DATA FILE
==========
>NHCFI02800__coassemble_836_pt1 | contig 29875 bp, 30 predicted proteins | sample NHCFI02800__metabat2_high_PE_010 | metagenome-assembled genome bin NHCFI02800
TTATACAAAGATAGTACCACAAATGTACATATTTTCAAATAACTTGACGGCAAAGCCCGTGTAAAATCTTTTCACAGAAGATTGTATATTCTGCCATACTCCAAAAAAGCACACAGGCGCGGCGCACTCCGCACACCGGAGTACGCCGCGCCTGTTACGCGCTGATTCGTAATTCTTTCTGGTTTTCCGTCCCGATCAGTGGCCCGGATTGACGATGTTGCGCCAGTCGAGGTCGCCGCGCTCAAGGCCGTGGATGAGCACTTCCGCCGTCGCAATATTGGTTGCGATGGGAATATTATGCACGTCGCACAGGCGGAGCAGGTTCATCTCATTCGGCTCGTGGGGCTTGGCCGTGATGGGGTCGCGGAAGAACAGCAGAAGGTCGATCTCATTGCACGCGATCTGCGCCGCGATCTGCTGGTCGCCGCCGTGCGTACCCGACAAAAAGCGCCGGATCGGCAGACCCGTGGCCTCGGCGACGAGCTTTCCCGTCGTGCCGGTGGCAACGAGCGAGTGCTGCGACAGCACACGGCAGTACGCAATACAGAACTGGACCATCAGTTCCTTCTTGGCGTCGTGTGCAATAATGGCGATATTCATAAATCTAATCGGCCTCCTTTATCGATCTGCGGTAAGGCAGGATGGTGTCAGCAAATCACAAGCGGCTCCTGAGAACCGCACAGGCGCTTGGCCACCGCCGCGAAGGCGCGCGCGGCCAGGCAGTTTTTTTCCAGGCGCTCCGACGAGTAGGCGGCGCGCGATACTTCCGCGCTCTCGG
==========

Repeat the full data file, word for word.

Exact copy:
>NHCFI02800__coassemble_836_pt1 | contig 29875 bp, 30 predicted proteins | sample NHCFI02800__metabat2_high_PE_010 | metagenome-assembled genome bin NHCFI02800
TTATACAAAGATAGTACCACAAATGTACATATTTTCAAATAACTTGACGGCAAAGCCCGTGTAAAATCTTTTCACAGAAGATTGTATATTCTGCCATACTCCAAAAAAGCACACAGGCGCGGCGCACTCCGCACACCGGAGTACGCCGCGCCTGTTACGCGCTGATTCGTAATTCTTTCTGGTTTTCCGTCCCGATCAGTGGCCCGGATTGACGATGTTGCGCCAGTCGAGGTCGCCGCGCTCAAGGCCGTGGATGAGCACTTCCGCCGTCGCAATATTGGTTGCGATGGGAATATTATGCACGTCGCACAGGCGGAGCAGGTTCATCTCATTCGGCTCGTGGGGCTTGGCCGTGATGGGGTCGCGGAAGAACAGCAGAAGGTCGATCTCATTGCACGCGATCTGCGCCGCGATCTGCTGGTCGCCGCCGTGCGTACCCGACAAAAAGCGCCGGATCGGCAGACCCGTGGCCTCGGCGACGAGCTTTCCCGTCGTGCCGGTGGCAACGAGCGAGTGCTGCGACAGCACACGGCAGTACGCAATACAGAACTGGACCATCAGTTCCTTCTTGGCGTCGTGTGCAATAATGGCGATATTCATAAATCTAATCGGCCTCCTTTATCGATCTGCGGTAAGGCAGGATGGTGTCAGCAAATCACAAGCGGCTCCTGAGAACCGCACAGGCGCTTGGCCACCGCCGCGAAGGCGCGCGCGGCCAGGCAGTTTTTTTCCAGGCGCTCCGACGAGTAGGCGGCGCGCGATACTTCCGCGCTCTCGG